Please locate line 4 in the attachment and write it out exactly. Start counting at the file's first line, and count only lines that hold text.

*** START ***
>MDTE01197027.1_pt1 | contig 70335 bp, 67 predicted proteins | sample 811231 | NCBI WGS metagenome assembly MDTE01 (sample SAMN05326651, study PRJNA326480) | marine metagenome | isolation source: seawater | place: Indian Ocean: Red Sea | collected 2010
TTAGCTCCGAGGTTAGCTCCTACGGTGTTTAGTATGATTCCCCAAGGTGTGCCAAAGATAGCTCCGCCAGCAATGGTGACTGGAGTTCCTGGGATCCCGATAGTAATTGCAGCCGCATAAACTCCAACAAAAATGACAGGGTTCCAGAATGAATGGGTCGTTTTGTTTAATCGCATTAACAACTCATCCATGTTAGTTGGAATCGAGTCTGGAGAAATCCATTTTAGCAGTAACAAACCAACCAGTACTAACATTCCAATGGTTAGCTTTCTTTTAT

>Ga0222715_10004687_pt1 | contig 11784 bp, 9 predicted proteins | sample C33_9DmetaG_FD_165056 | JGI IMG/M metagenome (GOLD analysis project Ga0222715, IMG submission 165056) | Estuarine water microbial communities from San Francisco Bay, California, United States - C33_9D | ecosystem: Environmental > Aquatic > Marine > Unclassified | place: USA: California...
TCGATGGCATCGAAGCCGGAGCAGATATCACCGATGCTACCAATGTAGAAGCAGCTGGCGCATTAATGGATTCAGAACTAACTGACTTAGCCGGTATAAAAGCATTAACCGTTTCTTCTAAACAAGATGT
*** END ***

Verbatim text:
TCGATGGCATCGAAGCCGGAGCAGATATCACCGATGCTACCAATGTAGAAGCAGCTGGCGCATTAATGGATTCAGAACTAACTGACTTAGCCGGTATAAAAGCATTAACCGTTTCTTCTAAACAAGATGT